Crimes of the Art is a weekly survey of artless criminals’ cultural misdeeds. Crimes are rated on a highly subjective scale from one “Scream” emoji — the equivalent of a vandal tagging the exterior of a local history museum in a remote part of the US — to five “Scream” emojis — the equivalent of the Isabella Stewart Gardner Museum heist.
Brainless Thief Steals Medical Museum’s Brains
David Charles, 23, of Indianapolis, has pleaded guilty to repeatedly breaking into the Indiana Medical History Museum and stealing jars of brain matter and other human tissues. Investigators recovered 80 jars of human tissue from Charles.
Verdict: Eighty jars!? Jeez, leave some vintage brains for the rest of us.
Suicidal Ohio State Security Guard Attacks Art
As yet unidentified artworks featured in the exhibition After Picasso: 80 Contemporary Artists at the Wexner Center for the Arts at Ohio State University were damaged when a former campus security officer entered the museum with a gun, vandalized several pieces, and then killed himself. Though the museum will reopen tomorrow, the exhibition will remain closed through the end of its scheduled run (December 27).
Verdict: This is just very, very sad.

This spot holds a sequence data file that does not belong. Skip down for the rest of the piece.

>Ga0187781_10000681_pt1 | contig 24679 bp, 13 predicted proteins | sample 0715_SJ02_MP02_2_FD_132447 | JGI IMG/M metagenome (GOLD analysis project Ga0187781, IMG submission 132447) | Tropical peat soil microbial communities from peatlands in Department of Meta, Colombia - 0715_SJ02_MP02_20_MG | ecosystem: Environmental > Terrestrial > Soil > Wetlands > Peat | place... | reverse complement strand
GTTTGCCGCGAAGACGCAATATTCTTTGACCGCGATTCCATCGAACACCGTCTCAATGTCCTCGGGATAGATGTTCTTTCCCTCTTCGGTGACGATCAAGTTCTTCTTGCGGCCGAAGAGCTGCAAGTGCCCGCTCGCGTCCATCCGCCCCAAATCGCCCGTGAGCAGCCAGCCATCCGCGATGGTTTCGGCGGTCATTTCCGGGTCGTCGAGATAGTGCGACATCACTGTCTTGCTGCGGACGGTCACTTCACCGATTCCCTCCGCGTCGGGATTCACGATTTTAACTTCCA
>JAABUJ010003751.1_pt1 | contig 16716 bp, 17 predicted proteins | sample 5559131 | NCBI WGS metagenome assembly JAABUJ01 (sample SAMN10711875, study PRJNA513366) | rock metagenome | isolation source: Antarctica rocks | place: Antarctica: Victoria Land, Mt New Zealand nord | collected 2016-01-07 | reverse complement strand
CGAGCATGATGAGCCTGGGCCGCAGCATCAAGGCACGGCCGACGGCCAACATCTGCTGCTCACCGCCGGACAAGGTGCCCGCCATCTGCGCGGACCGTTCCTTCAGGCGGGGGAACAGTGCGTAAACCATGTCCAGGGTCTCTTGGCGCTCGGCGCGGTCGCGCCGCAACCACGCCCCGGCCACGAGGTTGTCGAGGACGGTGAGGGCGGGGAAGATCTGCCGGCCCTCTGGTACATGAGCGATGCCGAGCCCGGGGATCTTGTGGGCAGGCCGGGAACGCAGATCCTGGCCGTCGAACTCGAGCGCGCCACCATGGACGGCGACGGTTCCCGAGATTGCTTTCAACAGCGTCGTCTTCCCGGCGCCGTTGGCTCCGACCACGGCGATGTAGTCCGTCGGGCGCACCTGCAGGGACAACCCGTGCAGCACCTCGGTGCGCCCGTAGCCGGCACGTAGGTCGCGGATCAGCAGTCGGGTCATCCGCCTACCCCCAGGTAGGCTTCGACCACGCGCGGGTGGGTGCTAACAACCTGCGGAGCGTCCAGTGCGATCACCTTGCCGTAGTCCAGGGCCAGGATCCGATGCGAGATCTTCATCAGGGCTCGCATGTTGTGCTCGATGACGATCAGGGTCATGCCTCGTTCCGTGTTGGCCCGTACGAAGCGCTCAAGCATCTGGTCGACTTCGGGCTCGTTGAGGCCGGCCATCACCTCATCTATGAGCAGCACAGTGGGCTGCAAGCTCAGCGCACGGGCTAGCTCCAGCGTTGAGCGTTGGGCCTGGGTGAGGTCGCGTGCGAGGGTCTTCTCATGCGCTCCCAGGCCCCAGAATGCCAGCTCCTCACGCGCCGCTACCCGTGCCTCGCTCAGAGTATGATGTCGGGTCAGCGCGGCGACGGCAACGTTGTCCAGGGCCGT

Jewish Dealer’s Grandson Sues for Modigliani
The grandson of Jewish art dealer Oscar Stettiner, Philippe Maestracci, is suing New York’s Helly Nahmad Gallery for the return of Amedeo Modigliani’s “Seated Man With a Cane” (1918), a painting that was allegedly stolen by the Nazis and was recently valued at over $25 million. The case was filed with the New York State Supreme Court, which previously ruled that Maestracci, a resident of France, did not have sufficient standing in the US to make his claim here. The latest suit was filed by the US-based administrator of Stettiner’s estate.
Verdict: It’s just like Biggie said: “Modiglianis, mo’ problems.”
A new study details the creation of a hyper-flexible material inspired by an unexpected source: the humble sea cucumber.
The extensive exhibition confronts the Netherlands’s often-forgotten colonialist legacy.
The 1,600-year-old fragment was part of a dodecahedron, a mysterious object that experts believe may have been linked to the occult.
The Renaissance work by Francesco Salviati is the museum’s first painting on marble.
The 1969 exhibition 5 + 1, and now Revisiting 5 + 1, are reminders that the history of Black Art in the United States is diverse rather than monolithic.
The artist’s solo US museum debut at the Baltimore Museum of Art is a contemptuous, at times satirical, take on oppression that gives way to a new history.
Ten artists will receive studio space and access to faculty, staff, students, workshops, and programming at an arts institution in the heart of Philadelphia.
Who tells a tale adds a tail: Latin America and contemporary art explores contemporary Latin American art without conforming to external expectations.
Simulation Sketchbook takes as its starting point the reality that digital artists, like all artists, sketch out their work as well.
Twitter’s curbing of free API access could affect accounts posting from museum collections or the archives of long-gone artists.
How does a selective competition fit with the contemporary art world’s aspirations toward greater inclusivity?